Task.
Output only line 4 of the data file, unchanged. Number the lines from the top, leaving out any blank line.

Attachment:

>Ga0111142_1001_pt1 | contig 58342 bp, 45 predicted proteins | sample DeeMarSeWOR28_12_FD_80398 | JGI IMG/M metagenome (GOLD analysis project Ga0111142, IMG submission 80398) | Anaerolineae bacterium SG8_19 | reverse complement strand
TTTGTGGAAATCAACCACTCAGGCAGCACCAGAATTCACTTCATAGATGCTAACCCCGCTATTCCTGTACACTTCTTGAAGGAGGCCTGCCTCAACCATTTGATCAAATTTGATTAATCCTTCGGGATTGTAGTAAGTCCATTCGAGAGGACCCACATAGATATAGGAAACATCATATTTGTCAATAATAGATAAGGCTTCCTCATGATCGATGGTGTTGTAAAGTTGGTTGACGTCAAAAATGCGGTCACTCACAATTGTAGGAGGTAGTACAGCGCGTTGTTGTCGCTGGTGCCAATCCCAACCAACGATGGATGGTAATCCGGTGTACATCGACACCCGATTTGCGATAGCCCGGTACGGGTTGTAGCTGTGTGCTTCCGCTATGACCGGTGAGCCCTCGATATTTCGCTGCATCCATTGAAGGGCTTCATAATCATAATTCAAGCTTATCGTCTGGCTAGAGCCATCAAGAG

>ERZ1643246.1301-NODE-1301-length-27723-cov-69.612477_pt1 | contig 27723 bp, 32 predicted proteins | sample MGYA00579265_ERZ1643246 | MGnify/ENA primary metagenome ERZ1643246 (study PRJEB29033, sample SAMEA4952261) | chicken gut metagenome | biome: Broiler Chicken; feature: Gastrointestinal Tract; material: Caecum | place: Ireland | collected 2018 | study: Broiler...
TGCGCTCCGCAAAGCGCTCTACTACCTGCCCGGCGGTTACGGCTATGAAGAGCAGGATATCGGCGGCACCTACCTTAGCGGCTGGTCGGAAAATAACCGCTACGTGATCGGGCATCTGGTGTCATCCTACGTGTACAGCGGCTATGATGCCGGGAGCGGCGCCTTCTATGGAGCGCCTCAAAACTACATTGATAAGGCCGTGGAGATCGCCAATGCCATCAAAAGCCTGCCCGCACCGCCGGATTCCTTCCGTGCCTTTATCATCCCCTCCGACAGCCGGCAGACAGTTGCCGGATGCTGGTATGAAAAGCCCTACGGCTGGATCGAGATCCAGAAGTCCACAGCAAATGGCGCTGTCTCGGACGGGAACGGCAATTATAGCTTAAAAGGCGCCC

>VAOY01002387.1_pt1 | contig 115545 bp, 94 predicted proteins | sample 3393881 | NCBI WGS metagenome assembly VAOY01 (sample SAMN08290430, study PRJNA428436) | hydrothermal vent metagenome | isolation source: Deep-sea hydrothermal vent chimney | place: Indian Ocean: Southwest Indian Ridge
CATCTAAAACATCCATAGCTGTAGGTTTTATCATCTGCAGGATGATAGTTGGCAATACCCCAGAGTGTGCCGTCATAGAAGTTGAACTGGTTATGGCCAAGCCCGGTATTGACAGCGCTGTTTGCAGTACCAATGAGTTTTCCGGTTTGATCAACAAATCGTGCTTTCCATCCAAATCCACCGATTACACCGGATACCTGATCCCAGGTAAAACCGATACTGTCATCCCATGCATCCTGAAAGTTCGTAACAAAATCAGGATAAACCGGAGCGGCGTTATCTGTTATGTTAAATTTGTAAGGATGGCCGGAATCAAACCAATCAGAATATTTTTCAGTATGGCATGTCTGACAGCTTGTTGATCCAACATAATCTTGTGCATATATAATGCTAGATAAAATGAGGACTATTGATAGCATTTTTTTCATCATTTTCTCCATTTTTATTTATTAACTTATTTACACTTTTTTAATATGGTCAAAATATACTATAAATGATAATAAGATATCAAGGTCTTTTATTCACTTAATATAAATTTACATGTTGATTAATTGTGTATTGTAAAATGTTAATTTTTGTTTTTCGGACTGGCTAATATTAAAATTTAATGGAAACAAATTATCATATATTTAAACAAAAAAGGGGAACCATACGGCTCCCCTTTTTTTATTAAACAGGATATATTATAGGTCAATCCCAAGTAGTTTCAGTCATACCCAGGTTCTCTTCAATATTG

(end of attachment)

TGCGCTCCGCAAAGCGCTCTACTACCTGCCCGGCGGTTACGGCTATGAAGAGCAGGATATCGGCGGCACCTACCTTAGCGGCTGGTCGGAAAATAACCGCTACGTGATCGGGCATCTGGTGTCATCCTACGTGTACAGCGGCTATGATGCCGGGAGCGGCGCCTTCTATGGAGCGCCTCAAAACTACATTGATAAGGCCGTGGAGATCGCCAATGCCATCAAAAGCCTGCCCGCACCGCCGGATTCCTTCCGTGCCTTTATCATCCCCTCCGACAGCCGGCAGACAGTTGCCGGATGCTGGTATGAAAAGCCCTACGGCTGGATCGAGATCCAGAAGTCCACAGCAAATGGCGCTGTCTCGGACGGGAACGGCAATTATAGCTTAAAAGGCGCCC